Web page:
The testicular tissues of 189 young men show that fertility can survive chemotherapy with the right techniques. Dr. Hanna Valli-Pulaski's team analyzed the tissues taken for biopsies. Inside them there are sperm progenitor cells, which can be used to obtain gametes to be used for IVF.
Some children with cancer are too young to produce sperm to keep. Even the older ones, can have problems in this sense during the therapies, because of the stress. Until a few years ago, this would have denied them any chance of having children in adulthood. Indeed, chemotherapy tends to reduce or cancel subjects' fertility. Lastly, alternatives are emerging. The preservation of testicular tissue is one of these.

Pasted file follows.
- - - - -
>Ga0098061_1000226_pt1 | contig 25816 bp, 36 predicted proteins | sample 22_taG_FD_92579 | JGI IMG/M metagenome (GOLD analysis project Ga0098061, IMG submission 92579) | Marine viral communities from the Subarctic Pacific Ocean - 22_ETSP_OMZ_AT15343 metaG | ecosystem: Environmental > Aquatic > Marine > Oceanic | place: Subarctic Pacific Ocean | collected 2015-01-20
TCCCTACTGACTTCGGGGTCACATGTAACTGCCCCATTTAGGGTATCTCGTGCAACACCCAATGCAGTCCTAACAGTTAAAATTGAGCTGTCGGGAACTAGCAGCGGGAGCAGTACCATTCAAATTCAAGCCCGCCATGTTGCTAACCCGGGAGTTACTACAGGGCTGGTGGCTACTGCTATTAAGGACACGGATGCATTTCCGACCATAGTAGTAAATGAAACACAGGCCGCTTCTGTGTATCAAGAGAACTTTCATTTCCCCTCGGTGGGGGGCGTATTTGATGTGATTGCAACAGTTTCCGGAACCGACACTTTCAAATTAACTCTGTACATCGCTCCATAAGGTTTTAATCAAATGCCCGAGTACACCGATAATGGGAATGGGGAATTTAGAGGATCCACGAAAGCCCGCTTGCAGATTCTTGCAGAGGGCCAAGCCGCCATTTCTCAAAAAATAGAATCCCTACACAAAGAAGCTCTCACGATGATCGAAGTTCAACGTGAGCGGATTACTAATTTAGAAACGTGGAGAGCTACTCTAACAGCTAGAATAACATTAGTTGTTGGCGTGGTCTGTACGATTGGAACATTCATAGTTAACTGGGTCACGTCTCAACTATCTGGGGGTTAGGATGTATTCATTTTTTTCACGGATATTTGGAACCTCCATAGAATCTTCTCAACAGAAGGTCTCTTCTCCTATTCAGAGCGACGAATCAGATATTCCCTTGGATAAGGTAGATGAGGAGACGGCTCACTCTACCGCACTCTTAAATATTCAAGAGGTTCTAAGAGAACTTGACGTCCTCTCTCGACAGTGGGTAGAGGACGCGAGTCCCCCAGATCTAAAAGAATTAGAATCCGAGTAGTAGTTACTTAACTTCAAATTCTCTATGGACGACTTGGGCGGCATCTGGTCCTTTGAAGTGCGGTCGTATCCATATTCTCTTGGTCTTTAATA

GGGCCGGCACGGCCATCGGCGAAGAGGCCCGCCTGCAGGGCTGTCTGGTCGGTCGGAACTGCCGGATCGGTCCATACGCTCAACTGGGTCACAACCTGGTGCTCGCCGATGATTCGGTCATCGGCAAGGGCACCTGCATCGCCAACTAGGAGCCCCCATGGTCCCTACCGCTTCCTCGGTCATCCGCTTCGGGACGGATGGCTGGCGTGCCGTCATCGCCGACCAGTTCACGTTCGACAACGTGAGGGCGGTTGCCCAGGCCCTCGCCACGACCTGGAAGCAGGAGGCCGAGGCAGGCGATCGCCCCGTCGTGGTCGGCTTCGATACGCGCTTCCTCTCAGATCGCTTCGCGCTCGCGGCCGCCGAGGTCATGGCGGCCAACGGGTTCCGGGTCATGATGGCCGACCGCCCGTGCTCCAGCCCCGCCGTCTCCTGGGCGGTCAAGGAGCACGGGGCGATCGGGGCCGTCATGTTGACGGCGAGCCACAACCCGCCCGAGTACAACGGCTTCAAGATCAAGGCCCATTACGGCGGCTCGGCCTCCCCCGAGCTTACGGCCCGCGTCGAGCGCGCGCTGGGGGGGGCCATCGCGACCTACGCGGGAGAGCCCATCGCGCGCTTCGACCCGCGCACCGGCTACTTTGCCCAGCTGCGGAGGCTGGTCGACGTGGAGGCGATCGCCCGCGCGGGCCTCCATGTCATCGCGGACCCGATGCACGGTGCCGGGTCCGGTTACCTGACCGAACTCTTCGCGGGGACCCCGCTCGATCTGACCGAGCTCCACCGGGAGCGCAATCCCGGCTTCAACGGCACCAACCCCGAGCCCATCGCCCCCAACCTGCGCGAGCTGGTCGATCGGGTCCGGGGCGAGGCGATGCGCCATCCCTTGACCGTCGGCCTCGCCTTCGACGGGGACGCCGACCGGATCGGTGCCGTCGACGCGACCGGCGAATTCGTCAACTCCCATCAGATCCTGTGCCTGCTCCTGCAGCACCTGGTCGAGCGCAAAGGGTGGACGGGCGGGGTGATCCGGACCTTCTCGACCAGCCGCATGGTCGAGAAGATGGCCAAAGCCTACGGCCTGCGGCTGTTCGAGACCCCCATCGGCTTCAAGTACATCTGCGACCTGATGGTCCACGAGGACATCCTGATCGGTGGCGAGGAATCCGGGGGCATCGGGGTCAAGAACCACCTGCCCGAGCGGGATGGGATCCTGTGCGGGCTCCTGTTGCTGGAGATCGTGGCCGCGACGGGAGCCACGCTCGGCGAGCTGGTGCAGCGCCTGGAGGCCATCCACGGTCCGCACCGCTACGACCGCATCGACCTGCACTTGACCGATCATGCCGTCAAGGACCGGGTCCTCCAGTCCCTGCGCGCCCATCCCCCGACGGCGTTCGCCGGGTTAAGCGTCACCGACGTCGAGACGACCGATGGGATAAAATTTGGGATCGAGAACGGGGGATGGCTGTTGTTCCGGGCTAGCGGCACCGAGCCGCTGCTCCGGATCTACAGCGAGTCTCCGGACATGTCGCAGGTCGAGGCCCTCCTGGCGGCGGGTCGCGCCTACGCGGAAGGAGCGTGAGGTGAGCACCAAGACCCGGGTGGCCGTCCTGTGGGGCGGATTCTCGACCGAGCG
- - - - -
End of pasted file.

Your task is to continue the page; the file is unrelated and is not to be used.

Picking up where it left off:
The tissues taken with biopsies contain stem cells, which could generate new spermatozoa. The study in question shows that these undifferentiated stem cells could also be obtained from those in the early stages of treatment. This therefore leaves a greater amount of time to act, in order to determine how to separate healthy and tumor cells present in the samples.
The study also includes meetings between doctors and patients' families focused only on future fertility. The goal is to analyze the benefits of post-cancer life and also promote alternatives that are currently little known. To date, only 39% of patients use a fertility preservation tool.